ATOM Inspiring Innovation

A Lesson in Knowing Your Audience

by Kirsten Rutherford

A Lesson in Knowing Your Audience

Last week, I briefly watched the NFL’s Buffalo Bills and New York Jets Thursday Night Football game, and quickly switched channels. Partly because - in my opinion - football is just okay, but also because the solid red and green uniforms made me…flustered.

Turns out those uniforms caused quite a stir among many NFL fans.

The solid color uniforms were the first of four games for the Nike “Color Rush” Thursday Night Football promotion. While the color combination made me mildly uncomfortable, there were a lot of fans who were in absolute agony. This was because they were unable to differentiate the two teams, and following the game was near impossible. The unfortunate combination of solid red and solid green uniforms looked like a blur of solid grey uniforms to those with red-green colorblindness.

As a designer, my immediate reaction to fans claiming the game was absolute “torture” was, “Yikes! That’s unfortunate…”

In the world of design, the first question any creative should be asking themselves is ‘Who is my audience?’ Followed by the context in which the product, brand, promotion, advertisement, etc. is applied. We appreciate Nikes effort in spicing up the Thursday night games. But for an organization with such a large NFL presence, they should know pretty much everything about their largely male audience. Including, the fact that colorblindness affects approximately 1 in 12 men.

While that seems like a pretty wild detail, we cannot emphasize enough how important fully understanding your audience’s pain points really are. Because the last thing you want to do is “torture” a chunk of your demographic.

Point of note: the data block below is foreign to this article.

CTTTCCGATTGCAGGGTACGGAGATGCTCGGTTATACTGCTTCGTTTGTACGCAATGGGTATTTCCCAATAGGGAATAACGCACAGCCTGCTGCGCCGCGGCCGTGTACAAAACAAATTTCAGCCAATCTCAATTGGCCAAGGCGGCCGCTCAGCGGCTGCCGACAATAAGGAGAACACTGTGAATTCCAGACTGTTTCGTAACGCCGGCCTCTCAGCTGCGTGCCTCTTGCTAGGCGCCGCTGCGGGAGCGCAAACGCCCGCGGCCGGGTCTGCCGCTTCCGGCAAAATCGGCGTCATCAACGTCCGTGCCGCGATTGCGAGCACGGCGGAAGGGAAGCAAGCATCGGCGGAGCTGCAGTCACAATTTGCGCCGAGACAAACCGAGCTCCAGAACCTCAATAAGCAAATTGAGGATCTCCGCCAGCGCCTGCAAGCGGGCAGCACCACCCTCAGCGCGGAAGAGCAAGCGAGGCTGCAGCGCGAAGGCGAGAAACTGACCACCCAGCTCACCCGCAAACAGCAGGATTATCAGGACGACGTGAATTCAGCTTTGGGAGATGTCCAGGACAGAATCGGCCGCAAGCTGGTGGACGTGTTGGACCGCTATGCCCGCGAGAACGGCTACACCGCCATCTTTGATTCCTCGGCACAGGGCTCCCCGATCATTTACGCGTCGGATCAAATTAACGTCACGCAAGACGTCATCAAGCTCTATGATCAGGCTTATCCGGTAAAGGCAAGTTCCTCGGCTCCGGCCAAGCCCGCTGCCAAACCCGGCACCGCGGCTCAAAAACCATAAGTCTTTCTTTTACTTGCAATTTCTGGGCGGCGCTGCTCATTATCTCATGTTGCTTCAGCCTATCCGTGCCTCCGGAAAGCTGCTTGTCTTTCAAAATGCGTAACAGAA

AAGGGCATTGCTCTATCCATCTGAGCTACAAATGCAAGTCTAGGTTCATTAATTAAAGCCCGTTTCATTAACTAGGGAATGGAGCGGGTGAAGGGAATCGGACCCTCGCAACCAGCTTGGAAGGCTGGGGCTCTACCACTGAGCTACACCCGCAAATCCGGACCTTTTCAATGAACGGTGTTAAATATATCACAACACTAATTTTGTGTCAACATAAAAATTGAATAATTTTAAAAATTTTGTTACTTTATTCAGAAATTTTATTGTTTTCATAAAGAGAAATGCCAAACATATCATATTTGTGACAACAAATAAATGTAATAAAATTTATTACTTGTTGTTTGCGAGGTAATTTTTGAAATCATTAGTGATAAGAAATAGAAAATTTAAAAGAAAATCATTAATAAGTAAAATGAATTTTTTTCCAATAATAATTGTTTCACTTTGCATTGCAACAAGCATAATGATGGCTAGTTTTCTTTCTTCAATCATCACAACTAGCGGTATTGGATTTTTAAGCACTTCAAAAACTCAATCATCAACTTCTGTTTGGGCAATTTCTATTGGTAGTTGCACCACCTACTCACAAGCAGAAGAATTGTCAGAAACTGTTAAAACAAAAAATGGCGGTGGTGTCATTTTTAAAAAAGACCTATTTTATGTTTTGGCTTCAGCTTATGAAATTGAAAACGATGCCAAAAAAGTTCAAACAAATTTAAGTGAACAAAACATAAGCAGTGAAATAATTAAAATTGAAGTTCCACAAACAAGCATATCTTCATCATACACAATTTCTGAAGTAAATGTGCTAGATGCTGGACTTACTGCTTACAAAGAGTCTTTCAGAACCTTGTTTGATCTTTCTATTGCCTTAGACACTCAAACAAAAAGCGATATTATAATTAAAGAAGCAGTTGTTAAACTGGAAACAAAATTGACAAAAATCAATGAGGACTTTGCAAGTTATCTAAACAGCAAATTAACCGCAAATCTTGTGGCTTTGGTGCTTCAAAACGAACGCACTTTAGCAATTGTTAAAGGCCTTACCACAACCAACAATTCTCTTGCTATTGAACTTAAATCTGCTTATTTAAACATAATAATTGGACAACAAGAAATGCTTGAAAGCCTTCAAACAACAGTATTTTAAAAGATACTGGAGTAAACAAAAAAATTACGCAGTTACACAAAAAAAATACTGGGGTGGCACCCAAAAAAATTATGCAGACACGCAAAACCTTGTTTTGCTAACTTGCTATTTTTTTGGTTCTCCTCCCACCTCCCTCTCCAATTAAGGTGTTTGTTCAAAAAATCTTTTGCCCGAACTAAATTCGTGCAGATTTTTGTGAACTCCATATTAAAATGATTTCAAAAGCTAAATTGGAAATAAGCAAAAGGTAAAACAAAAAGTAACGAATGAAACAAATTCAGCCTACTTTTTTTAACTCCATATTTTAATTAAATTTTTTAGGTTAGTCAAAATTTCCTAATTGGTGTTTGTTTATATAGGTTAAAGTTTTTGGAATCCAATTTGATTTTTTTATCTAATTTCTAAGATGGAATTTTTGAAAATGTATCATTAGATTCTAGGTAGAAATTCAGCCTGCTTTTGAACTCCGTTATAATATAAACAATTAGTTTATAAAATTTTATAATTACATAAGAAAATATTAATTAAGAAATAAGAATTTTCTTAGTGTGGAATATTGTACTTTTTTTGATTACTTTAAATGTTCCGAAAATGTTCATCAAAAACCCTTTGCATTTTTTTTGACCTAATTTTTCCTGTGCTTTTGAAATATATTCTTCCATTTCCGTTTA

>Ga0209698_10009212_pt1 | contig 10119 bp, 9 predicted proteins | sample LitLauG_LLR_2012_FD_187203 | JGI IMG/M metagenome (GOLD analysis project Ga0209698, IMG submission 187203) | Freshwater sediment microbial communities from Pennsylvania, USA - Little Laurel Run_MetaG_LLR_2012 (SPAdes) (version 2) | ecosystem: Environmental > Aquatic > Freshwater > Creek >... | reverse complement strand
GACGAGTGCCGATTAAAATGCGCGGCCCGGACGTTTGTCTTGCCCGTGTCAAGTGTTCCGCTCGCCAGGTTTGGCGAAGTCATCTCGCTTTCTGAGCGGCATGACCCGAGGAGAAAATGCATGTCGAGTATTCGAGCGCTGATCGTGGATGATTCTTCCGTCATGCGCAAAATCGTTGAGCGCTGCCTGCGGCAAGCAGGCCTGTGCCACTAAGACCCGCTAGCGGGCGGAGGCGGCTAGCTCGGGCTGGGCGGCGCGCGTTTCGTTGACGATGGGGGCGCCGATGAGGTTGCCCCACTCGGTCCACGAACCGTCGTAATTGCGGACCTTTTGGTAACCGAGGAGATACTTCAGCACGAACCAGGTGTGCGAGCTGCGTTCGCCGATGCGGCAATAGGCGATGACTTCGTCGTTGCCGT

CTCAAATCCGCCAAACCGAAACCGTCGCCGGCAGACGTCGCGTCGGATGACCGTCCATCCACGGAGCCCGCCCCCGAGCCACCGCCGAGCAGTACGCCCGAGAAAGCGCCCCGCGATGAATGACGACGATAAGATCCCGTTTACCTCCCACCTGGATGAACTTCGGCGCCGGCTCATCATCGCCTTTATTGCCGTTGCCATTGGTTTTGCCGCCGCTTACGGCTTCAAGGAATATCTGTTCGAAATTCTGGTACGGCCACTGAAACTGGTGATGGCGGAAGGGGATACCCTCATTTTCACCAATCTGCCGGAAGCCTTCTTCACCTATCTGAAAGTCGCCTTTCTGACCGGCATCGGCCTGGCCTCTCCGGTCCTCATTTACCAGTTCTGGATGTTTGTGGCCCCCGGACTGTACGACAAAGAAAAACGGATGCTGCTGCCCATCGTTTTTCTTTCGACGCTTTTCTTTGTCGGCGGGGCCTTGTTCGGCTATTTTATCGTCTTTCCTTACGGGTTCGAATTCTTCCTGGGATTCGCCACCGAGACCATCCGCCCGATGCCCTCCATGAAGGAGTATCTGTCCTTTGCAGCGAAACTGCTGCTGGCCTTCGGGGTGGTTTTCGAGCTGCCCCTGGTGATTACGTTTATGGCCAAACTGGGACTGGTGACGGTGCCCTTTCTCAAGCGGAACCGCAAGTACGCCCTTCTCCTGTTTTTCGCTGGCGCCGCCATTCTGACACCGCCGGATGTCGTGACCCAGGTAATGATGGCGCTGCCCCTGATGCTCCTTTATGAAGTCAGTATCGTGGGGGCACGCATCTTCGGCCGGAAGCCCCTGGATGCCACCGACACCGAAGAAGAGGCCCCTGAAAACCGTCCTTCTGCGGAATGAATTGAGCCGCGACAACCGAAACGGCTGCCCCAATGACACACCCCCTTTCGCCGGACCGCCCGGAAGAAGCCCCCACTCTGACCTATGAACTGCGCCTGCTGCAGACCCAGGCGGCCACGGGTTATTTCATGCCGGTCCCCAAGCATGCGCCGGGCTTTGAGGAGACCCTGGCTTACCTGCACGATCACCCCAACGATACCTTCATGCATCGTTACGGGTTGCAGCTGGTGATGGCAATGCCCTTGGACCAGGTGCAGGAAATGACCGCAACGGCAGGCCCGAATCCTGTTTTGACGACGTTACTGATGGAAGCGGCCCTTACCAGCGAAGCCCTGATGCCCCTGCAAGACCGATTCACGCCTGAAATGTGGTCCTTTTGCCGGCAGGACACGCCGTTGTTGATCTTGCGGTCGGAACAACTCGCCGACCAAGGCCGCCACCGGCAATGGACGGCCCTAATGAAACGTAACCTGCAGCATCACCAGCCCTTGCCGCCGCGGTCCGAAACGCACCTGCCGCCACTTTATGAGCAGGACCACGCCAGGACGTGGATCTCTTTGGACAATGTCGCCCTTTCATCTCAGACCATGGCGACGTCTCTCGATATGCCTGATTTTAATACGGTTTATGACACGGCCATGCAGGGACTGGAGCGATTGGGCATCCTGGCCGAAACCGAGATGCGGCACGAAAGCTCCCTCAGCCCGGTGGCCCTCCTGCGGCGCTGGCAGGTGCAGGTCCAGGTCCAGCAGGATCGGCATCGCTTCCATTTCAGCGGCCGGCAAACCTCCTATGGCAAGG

Why did the color choice frustrate me? From a purely aesthetic point of view, when vibrant red and green are paired an optical tension occurs because of how close they sit on the visual spectrum - making most people uncomfortable. Even for those who could see the colors, the radiant combination of the monochromatic football uniforms was visually aggravating. In art, design, branding, marketing, and product development color has the ability to completely change the tone, and this is why understanding the context is not only fundamental, but imperative.

Color is a powerful method of persuasion, and most people on the receiving end are unaware of the impact color can have on their actions. For example, Casinos are more likely to provide red chips to gamblers because they tend to bet more aggressively than with other colored chips. And fast food companies use warmer colors in their branding because it has been found those colors make you hungry. Maybe next time think twice before you order that larger fry in the drive through, or the next time you double-down…is something influencing you?

As far as the as the last Thursday Night football game went, it was probably not the best game for Nike to start off with for the Color Rush promotion. But, everyone drops the ball once in a while, and we have all learned a valuable lesson from this experience.

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